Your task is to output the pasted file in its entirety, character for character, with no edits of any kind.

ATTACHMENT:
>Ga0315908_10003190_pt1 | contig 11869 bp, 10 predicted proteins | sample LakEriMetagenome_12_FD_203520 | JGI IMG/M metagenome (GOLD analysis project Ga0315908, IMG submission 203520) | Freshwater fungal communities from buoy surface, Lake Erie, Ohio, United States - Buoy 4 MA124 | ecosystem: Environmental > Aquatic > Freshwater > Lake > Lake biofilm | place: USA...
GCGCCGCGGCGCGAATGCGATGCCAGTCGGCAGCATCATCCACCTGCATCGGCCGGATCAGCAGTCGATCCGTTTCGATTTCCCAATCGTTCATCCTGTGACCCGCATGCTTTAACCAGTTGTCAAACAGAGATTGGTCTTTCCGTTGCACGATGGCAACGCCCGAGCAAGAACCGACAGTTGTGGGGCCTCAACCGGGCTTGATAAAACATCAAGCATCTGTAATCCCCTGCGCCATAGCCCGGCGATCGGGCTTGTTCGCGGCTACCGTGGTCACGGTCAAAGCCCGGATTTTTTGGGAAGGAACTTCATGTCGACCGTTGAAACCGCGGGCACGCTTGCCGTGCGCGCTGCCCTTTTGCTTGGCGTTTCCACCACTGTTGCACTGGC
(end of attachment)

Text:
>Ga0315908_10003190_pt1 | contig 11869 bp, 10 predicted proteins | sample LakEriMetagenome_12_FD_203520 | JGI IMG/M metagenome (GOLD analysis project Ga0315908, IMG submission 203520) | Freshwater fungal communities from buoy surface, Lake Erie, Ohio, United States - Buoy 4 MA124 | ecosystem: Environmental > Aquatic > Freshwater > Lake > Lake biofilm | place: USA...
GCGCCGCGGCGCGAATGCGATGCCAGTCGGCAGCATCATCCACCTGCATCGGCCGGATCAGCAGTCGATCCGTTTCGATTTCCCAATCGTTCATCCTGTGACCCGCATGCTTTAACCAGTTGTCAAACAGAGATTGGTCTTTCCGTTGCACGATGGCAACGCCCGAGCAAGAACCGACAGTTGTGGGGCCTCAACCGGGCTTGATAAAACATCAAGCATCTGTAATCCCCTGCGCCATAGCCCGGCGATCGGGCTTGTTCGCGGCTACCGTGGTCACGGTCAAAGCCCGGATTTTTTGGGAAGGAACTTCATGTCGACCGTTGAAACCGCGGGCACGCTTGCCGTGCGCGCTGCCCTTTTGCTTGGCGTTTCCACCACTGTTGCACTGGC